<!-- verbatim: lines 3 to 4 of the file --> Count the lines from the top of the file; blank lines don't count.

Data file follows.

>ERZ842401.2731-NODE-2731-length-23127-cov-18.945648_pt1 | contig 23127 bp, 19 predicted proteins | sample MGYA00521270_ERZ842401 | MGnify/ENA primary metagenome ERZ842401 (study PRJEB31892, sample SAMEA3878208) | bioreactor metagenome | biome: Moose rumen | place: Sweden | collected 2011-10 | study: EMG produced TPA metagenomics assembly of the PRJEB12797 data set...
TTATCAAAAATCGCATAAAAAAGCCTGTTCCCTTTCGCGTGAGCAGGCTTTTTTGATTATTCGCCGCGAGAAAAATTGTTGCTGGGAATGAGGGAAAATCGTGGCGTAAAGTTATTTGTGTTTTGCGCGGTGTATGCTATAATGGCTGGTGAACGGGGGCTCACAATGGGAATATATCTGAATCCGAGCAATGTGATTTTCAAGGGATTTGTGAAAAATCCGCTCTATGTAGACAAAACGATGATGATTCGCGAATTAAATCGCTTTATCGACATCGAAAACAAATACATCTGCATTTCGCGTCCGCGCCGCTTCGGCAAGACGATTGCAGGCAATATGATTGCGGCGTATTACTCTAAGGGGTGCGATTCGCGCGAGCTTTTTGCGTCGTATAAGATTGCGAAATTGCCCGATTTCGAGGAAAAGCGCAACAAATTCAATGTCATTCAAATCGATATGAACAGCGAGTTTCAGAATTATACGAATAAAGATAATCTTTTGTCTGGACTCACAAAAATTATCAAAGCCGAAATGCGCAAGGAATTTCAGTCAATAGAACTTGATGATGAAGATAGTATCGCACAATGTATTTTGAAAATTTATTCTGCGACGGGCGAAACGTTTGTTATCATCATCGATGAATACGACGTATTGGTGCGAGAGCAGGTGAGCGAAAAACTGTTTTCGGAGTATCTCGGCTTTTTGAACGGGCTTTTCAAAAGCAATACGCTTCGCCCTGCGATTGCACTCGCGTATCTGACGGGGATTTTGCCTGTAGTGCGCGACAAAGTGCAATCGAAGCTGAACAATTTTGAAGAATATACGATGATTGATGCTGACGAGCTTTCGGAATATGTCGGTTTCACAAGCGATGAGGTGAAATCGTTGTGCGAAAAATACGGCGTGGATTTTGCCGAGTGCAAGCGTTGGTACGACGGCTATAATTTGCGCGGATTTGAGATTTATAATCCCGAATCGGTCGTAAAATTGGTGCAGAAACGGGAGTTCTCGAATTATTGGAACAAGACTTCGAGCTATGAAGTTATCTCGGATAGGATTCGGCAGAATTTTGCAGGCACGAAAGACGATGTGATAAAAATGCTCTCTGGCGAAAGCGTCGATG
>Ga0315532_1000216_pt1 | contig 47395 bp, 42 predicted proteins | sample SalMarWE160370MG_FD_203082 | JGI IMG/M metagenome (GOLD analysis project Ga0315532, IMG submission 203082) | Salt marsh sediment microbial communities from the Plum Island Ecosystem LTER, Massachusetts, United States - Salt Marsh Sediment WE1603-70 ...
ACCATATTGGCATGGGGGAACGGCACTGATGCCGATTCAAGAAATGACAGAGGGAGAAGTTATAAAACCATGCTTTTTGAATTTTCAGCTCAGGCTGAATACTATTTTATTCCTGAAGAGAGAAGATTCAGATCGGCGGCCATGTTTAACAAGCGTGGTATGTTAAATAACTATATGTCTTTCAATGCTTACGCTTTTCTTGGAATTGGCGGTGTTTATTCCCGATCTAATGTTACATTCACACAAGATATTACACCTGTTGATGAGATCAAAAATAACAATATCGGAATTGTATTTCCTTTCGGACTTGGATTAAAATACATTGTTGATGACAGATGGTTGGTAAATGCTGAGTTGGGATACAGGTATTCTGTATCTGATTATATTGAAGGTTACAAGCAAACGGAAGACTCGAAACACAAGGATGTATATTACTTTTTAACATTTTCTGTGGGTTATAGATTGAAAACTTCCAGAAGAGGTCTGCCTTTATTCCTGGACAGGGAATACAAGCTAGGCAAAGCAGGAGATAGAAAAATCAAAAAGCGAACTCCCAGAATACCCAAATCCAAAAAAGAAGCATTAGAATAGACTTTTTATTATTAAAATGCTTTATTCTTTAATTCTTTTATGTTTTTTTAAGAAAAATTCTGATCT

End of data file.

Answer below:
>Ga0315532_1000216_pt1 | contig 47395 bp, 42 predicted proteins | sample SalMarWE160370MG_FD_203082 | JGI IMG/M metagenome (GOLD analysis project Ga0315532, IMG submission 203082) | Salt marsh sediment microbial communities from the Plum Island Ecosystem LTER, Massachusetts, United States - Salt Marsh Sediment WE1603-70 ...
ACCATATTGGCATGGGGGAACGGCACTGATGCCGATTCAAGAAATGACAGAGGGAGAAGTTATAAAACCATGCTTTTTGAATTTTCAGCTCAGGCTGAATACTATTTTATTCCTGAAGAGAGAAGATTCAGATCGGCGGCCATGTTTAACAAGCGTGGTATGTTAAATAACTATATGTCTTTCAATGCTTACGCTTTTCTTGGAATTGGCGGTGTTTATTCCCGATCTAATGTTACATTCACACAAGATATTACACCTGTTGATGAGATCAAAAATAACAATATCGGAATTGTATTTCCTTTCGGACTTGGATTAAAATACATTGTTGATGACAGATGGTTGGTAAATGCTGAGTTGGGATACAGGTATTCTGTATCTGATTATATTGAAGGTTACAAGCAAACGGAAGACTCGAAACACAAGGATGTATATTACTTTTTAACATTTTCTGTGGGTTATAGATTGAAAACTTCCAGAAGAGGTCTGCCTTTATTCCTGGACAGGGAATACAAGCTAGGCAAAGCAGGAGATAGAAAAATCAAAAAGCGAACTCCCAGAATACCCAAATCCAAAAAAGAAGCATTAGAATAGACTTTTTATTATTAAAATGCTTTATTCTTTAATTCTTTTATGTTTTTTTAAGAAAAATTCTGATCT